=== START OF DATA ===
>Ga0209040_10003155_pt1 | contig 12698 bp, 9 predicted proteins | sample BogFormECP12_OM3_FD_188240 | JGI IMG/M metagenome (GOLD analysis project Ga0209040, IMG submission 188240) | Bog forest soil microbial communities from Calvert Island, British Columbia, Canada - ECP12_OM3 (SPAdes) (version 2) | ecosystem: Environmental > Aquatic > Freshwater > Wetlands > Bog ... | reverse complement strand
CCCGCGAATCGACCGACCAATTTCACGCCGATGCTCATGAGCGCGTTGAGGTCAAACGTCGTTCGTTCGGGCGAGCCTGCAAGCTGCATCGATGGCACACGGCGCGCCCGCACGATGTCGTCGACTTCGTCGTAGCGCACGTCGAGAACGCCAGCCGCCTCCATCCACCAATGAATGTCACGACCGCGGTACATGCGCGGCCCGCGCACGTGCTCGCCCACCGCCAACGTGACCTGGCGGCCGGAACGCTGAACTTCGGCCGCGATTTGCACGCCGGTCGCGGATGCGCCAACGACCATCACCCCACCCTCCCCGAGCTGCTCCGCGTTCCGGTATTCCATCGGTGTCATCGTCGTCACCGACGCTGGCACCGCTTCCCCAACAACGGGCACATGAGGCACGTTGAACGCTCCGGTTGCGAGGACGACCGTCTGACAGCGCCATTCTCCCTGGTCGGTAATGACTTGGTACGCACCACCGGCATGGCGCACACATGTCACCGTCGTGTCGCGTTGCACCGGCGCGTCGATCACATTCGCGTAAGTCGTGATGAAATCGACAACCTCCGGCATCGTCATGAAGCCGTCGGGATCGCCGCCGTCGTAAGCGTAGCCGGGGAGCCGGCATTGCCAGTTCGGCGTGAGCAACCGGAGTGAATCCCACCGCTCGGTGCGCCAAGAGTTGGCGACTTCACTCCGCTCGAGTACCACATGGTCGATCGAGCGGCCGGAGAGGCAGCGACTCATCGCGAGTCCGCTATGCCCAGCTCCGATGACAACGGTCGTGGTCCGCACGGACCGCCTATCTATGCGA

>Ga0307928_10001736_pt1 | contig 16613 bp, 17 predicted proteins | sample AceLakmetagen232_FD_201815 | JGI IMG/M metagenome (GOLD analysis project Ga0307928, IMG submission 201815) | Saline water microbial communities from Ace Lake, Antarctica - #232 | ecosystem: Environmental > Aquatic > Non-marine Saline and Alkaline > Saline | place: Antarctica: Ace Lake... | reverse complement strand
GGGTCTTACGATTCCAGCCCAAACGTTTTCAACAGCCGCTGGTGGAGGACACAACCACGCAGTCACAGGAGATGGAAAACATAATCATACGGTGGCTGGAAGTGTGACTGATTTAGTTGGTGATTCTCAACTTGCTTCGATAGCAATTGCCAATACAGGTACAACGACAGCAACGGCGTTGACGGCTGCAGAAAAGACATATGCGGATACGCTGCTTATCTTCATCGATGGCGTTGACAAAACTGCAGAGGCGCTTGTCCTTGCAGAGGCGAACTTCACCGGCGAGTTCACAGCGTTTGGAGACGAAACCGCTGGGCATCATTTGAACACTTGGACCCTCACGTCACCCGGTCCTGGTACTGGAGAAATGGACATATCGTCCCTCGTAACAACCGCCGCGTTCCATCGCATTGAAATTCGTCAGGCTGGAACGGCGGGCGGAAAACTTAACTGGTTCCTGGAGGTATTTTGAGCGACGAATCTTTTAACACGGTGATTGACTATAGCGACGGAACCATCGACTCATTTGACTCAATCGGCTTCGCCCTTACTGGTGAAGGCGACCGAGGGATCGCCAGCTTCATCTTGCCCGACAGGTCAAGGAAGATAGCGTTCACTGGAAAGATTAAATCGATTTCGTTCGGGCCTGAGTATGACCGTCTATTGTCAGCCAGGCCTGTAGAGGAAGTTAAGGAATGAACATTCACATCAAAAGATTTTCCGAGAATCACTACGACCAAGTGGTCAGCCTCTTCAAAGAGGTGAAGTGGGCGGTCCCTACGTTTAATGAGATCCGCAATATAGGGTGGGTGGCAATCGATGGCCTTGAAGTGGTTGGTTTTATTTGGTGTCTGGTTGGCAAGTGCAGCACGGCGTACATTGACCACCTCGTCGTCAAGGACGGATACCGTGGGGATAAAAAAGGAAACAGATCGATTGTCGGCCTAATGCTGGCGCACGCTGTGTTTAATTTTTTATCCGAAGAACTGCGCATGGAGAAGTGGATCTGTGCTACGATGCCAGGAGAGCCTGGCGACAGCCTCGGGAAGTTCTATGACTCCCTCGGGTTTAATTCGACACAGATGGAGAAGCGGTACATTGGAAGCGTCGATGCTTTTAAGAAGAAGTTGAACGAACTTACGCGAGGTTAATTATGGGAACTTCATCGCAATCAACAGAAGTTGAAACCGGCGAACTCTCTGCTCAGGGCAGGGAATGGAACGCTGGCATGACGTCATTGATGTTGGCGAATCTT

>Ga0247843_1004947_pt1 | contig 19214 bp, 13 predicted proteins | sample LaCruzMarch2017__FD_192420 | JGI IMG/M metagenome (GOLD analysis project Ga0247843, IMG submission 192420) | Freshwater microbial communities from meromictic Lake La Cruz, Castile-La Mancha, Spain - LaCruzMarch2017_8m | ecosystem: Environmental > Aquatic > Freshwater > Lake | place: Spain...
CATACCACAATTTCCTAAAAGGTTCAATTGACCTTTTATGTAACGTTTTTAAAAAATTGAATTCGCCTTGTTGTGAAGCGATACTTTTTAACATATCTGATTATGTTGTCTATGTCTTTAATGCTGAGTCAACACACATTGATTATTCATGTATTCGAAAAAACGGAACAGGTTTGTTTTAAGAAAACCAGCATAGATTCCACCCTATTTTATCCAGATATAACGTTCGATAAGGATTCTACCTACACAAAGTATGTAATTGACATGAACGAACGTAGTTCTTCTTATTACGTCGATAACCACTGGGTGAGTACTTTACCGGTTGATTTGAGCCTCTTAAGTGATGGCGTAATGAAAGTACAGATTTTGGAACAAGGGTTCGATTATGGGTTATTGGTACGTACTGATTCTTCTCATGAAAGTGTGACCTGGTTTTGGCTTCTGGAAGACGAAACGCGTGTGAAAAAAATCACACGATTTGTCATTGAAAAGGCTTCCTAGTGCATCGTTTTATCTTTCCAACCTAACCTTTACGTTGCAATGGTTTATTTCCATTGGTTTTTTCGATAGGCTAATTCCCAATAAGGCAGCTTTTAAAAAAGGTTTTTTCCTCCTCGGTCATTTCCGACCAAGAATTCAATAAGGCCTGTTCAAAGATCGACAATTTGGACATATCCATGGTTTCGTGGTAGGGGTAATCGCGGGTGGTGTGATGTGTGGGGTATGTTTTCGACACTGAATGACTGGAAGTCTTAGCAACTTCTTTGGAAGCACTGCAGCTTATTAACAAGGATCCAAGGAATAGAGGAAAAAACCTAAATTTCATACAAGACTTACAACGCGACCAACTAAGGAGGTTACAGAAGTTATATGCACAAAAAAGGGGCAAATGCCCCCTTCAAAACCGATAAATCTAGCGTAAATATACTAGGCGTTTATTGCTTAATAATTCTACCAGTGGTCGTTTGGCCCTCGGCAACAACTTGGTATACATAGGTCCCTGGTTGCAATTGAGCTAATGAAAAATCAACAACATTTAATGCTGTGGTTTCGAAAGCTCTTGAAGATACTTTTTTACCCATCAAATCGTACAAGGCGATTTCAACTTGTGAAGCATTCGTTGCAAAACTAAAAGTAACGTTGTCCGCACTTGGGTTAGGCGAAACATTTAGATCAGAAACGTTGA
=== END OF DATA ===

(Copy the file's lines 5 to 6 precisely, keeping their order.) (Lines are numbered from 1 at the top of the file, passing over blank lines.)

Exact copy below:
>Ga0247843_1004947_pt1 | contig 19214 bp, 13 predicted proteins | sample LaCruzMarch2017__FD_192420 | JGI IMG/M metagenome (GOLD analysis project Ga0247843, IMG submission 192420) | Freshwater microbial communities from meromictic Lake La Cruz, Castile-La Mancha, Spain - LaCruzMarch2017_8m | ecosystem: Environmental > Aquatic > Freshwater > Lake | place: Spain...
CATACCACAATTTCCTAAAAGGTTCAATTGACCTTTTATGTAACGTTTTTAAAAAATTGAATTCGCCTTGTTGTGAAGCGATACTTTTTAACATATCTGATTATGTTGTCTATGTCTTTAATGCTGAGTCAACACACATTGATTATTCATGTATTCGAAAAAACGGAACAGGTTTGTTTTAAGAAAACCAGCATAGATTCCACCCTATTTTATCCAGATATAACGTTCGATAAGGATTCTACCTACACAAAGTATGTAATTGACATGAACGAACGTAGTTCTTCTTATTACGTCGATAACCACTGGGTGAGTACTTTACCGGTTGATTTGAGCCTCTTAAGTGATGGCGTAATGAAAGTACAGATTTTGGAACAAGGGTTCGATTATGGGTTATTGGTACGTACTGATTCTTCTCATGAAAGTGTGACCTGGTTTTGGCTTCTGGAAGACGAAACGCGTGTGAAAAAAATCACACGATTTGTCATTGAAAAGGCTTCCTAGTGCATCGTTTTATCTTTCCAACCTAACCTTTACGTTGCAATGGTTTATTTCCATTGGTTTTTTCGATAGGCTAATTCCCAATAAGGCAGCTTTTAAAAAAGGTTTTTTCCTCCTCGGTCATTTCCGACCAAGAATTCAATAAGGCCTGTTCAAAGATCGACAATTTGGACATATCCATGGTTTCGTGGTAGGGGTAATCGCGGGTGGTGTGATGTGTGGGGTATGTTTTCGACACTGAATGACTGGAAGTCTTAGCAACTTCTTTGGAAGCACTGCAGCTTATTAACAAGGATCCAAGGAATAGAGGAAAAAACCTAAATTTCATACAAGACTTACAACGCGACCAACTAAGGAGGTTACAGAAGTTATATGCACAAAAAAGGGGCAAATGCCCCCTTCAAAACCGATAAATCTAGCGTAAATATACTAGGCGTTTATTGCTTAATAATTCTACCAGTGGTCGTTTGGCCCTCGGCAACAACTTGGTATACATAGGTCCCTGGTTGCAATTGAGCTAATGAAAAATCAACAACATTTAATGCTGTGGTTTCGAAAGCTCTTGAAGATACTTTTTTACCCATCAAATCGTACAAGGCGATTTCAACTTGTGAAGCATTCGTTGCAAAACTAAAAGTAACGTTGTCCGCACTTGGGTTAGGCGAAACATTTAGATCAGAAACGTTGA